Meetings aren’t my favourite things, but sometimes they are stimulating or useful. At a recent meeting, I found myself thinking about the issues differently than the others in the online gathering.
Earlier this month, the Torah portion Yitro included the Ten Commandments, an important moment for the Jewish people, which we celebrate on Shavuot. We all received the Ten Commandments, and one interpretation says that this is an act of radical inclusion, because it includes all Jews. Not just the men, or the adults, or those over 13 years old, and not just those who are considered typical for one Jewish ritual or another, but everyone must be present to hear the reading of the Commandments. This means that a proper reading of the Ten Commandments should be accessible to everyone in the Jewish world, including people with disabilities of all kinds.
I have thought a lot about disability access, but I hadn’t reflected on it in terms of another holiday that is big in many Jewish communities: Yom Ha’atzmaut. At this meeting, a community leader explained – to those who had not experienced it – how the Israeli Day of Independence is celebrated here in Winnipeg. I knew she was directing her information to those who weren’t from Winnipeg. However, I’ve never been to this local event, either.
Her description was engaging: imagine a very large double gymnasium space, booths set up by many community organizations with different games, events and snacks for younger families. Then, later, kids’ choir and dance performances, and then more professional entertainment. The evening ends with fireworks.
Every year, I hear from families who have had a marvelous time at it. Yet, we have never gone. No, it has nothing to do with how we feel about Israeli politics. It has everything to do with having a child with some challenges. Early on, we knew it was impossible to manage our twins at an evening event. It messed with our bedtime schedules. It resulted in two screaming kids, overtired and unable to sleep properly. The outing wouldn’t be fun, nor would the aftermath the next day.
In the end, it wasn’t only that my twins didn’t sleep through the night until they were almost 5 years old. It was that one of my kids ended up with a diagnosis that loud noise, crowds, overstimulation and change in routines would all remain difficult for him. Sensory processing disorder, a part of his challenges, can mean a lot of things, but, for us, it means avoiding events full of noise, crowds, lights, colour and commotion – like the community-wide Yom Ha’atzmaut gathering – or splitting up parenting so that only one kid attends.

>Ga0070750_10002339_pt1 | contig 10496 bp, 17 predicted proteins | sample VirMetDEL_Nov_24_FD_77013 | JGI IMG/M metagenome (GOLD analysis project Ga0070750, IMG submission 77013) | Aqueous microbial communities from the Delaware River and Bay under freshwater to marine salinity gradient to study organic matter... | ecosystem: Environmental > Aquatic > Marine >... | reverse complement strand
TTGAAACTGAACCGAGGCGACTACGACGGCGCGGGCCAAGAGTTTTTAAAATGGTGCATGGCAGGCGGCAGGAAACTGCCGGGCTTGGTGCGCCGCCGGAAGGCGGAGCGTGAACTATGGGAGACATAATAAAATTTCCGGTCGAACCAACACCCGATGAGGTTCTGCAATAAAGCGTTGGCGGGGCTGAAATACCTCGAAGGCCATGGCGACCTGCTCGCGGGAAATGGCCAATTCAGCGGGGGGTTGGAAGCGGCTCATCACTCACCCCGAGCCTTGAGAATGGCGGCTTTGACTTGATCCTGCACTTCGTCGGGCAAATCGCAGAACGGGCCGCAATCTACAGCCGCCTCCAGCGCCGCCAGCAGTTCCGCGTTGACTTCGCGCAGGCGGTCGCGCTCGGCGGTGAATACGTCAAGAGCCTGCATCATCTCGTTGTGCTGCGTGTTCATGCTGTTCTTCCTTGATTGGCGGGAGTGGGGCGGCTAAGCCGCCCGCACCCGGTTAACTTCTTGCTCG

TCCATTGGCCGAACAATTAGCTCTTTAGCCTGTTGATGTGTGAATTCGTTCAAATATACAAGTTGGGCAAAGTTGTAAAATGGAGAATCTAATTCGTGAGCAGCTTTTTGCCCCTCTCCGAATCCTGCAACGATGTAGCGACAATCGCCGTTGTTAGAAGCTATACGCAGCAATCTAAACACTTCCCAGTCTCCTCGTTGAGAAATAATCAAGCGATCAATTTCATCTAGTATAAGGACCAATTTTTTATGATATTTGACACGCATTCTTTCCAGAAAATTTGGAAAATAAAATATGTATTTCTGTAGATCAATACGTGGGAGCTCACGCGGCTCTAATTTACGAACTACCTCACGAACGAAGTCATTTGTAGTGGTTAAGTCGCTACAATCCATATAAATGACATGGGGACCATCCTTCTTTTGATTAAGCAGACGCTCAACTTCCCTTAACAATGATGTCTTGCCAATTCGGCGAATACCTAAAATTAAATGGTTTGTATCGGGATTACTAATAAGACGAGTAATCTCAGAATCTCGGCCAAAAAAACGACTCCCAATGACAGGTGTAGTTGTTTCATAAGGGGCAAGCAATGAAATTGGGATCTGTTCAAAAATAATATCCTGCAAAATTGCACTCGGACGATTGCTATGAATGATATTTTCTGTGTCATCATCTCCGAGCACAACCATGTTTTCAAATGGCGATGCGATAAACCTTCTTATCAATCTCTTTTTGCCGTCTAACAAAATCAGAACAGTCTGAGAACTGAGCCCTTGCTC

Of course, disabilities manifest themselves in lots of ways, changing and shaping our lives. Roughly 22% of Canadians age 15 and up live with some form of disability. As a younger kid, my child couldn’t stand watching movies; a short half-hour kids’ TV show was all he wanted. However, as 11-year-olds, both my kids lined up on the couch to watch The Lion King because they are doing this as a musical at school. Rather than going to a theatre or seeing it elsewhere, watching the movie at home works. It’s where we can control the volume, use a smaller screen and the pause button. This makes all the difference. Now my kid chooses, every so often, to watch an entire movie, and he thoroughly enjoys it.
As the online meeting progressed, I saw that I might be expected to work the booth at Yom Ha’atzmaut in the future. But something has shifted in me and I, too, would rather avoid this event now – both due to COVID concerns and, frankly, because it just doesn’t meet my family’s needs. Does it mean we won’t celebrate the holiday? Of course not. We’ve enjoyed our share of falafel, Israeli celebration specials streamed live online, and more, but I’ve hit a milestone of my own. I am OK with saying no to an obligation that I don’t want to do. Not everyone has to celebrate the same way to belong. Inclusion may mean that, when we gather to hear the commandments at Mount Sinai, some of us receive the message differently than others.
Part of our growth as people is getting to a place where we know who we are and what we can manage as individuals, families and as a people. I’m glad our community does this single huge event. It seems to be something treasured by several generations of Winnipeggers. That said, it’s not ideal for my family, and we don’t have to be pressured into attending it.
Jewish traditions and celebrations evolve and change over time, just as our cultural understandings of disability and inclusion do. Events that adapt to meet those needs promote Jewish continuity for generations to come. Most important, though, is knowing how to value and meet our individual needs in context of this, because, no matter what our challenges are, we are all made b’tzelem Elohim, or in the image of G-d. We all matter as part of the Jewish community, whether we attend an enormous community event or whether we stay home to celebrate instead.
Joanne Seiff has written regularly for CBC Manitoba and various Jewish publications. She is the author of three books, including From the Outside In: Jewish Post Columns 2015-2016, a collection of essays available for digital download or as a paperback from Amazon. Check her out on Instagram @yrnspinner or at joanneseiff.blogspot.com.